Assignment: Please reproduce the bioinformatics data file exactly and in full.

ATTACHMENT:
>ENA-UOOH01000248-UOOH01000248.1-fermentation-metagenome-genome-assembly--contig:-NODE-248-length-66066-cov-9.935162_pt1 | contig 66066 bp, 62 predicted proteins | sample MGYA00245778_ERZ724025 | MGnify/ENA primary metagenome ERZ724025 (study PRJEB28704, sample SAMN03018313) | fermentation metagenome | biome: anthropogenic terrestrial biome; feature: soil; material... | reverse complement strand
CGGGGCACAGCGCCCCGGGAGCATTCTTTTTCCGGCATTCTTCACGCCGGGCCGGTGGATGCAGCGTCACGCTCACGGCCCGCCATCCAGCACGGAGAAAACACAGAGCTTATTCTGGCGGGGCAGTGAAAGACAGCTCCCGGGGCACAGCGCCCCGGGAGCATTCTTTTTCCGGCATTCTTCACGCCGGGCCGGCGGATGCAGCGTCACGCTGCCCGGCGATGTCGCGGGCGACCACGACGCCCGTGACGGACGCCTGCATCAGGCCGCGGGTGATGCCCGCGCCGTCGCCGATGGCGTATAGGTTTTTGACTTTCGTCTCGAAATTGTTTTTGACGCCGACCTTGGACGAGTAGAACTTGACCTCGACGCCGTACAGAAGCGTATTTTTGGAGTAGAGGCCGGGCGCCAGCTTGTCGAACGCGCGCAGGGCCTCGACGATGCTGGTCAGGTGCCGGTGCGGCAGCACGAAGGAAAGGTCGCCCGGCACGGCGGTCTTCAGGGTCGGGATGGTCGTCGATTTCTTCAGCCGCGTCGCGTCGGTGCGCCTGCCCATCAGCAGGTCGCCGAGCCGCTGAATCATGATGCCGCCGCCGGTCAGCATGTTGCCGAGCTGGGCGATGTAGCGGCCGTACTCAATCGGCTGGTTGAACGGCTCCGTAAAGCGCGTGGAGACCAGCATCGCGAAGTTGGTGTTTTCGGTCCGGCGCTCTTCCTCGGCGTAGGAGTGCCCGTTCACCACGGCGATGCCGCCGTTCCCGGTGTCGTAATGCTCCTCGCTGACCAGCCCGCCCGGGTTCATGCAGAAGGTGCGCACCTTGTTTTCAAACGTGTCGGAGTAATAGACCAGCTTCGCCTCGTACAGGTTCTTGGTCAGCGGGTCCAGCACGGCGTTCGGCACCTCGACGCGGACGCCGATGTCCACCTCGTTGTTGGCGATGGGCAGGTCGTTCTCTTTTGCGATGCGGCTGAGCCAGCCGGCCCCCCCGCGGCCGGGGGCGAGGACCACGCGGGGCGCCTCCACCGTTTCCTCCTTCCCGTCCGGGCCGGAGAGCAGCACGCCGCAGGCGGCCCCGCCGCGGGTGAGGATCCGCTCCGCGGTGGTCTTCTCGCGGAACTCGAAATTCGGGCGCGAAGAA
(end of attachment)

>ENA-UOOH01000248-UOOH01000248.1-fermentation-metagenome-genome-assembly--contig:-NODE-248-length-66066-cov-9.935162_pt1 | contig 66066 bp, 62 predicted proteins | sample MGYA00245778_ERZ724025 | MGnify/ENA primary metagenome ERZ724025 (study PRJEB28704, sample SAMN03018313) | fermentation metagenome | biome: anthropogenic terrestrial biome; feature: soil; material... | reverse complement strand
CGGGGCACAGCGCCCCGGGAGCATTCTTTTTCCGGCATTCTTCACGCCGGGCCGGTGGATGCAGCGTCACGCTCACGGCCCGCCATCCAGCACGGAGAAAACACAGAGCTTATTCTGGCGGGGCAGTGAAAGACAGCTCCCGGGGCACAGCGCCCCGGGAGCATTCTTTTTCCGGCATTCTTCACGCCGGGCCGGCGGATGCAGCGTCACGCTGCCCGGCGATGTCGCGGGCGACCACGACGCCCGTGACGGACGCCTGCATCAGGCCGCGGGTGATGCCCGCGCCGTCGCCGATGGCGTATAGGTTTTTGACTTTCGTCTCGAAATTGTTTTTGACGCCGACCTTGGACGAGTAGAACTTGACCTCGACGCCGTACAGAAGCGTATTTTTGGAGTAGAGGCCGGGCGCCAGCTTGTCGAACGCGCGCAGGGCCTCGACGATGCTGGTCAGGTGCCGGTGCGGCAGCACGAAGGAAAGGTCGCCCGGCACGGCGGTCTTCAGGGTCGGGATGGTCGTCGATTTCTTCAGCCGCGTCGCGTCGGTGCGCCTGCCCATCAGCAGGTCGCCGAGCCGCTGAATCATGATGCCGCCGCCGGTCAGCATGTTGCCGAGCTGGGCGATGTAGCGGCCGTACTCAATCGGCTGGTTGAACGGCTCCGTAAAGCGCGTGGAGACCAGCATCGCGAAGTTGGTGTTTTCGGTCCGGCGCTCTTCCTCGGCGTAGGAGTGCCCGTTCACCACGGCGATGCCGCCGTTCCCGGTGTCGTAATGCTCCTCGCTGACCAGCCCGCCCGGGTTCATGCAGAAGGTGCGCACCTTGTTTTCAAACGTGTCGGAGTAATAGACCAGCTTCGCCTCGTACAGGTTCTTGGTCAGCGGGTCCAGCACGGCGTTCGGCACCTCGACGCGGACGCCGATGTCCACCTCGTTGTTGGCGATGGGCAGGTCGTTCTCTTTTGCGATGCGGCTGAGCCAGCCGGCCCCCCCGCGGCCGGGGGCGAGGACCACGCGGGGCGCCTCCACCGTTTCCTCCTTCCCGTCCGGGCCGGAGAGCAGCACGCCGCAGGCGGCCCCGCCGCGGGTGAGGATCCGCTCCGCGGTGGTCTTCTCGCGGAACTCGAAATTCGGGCGCGAAGAA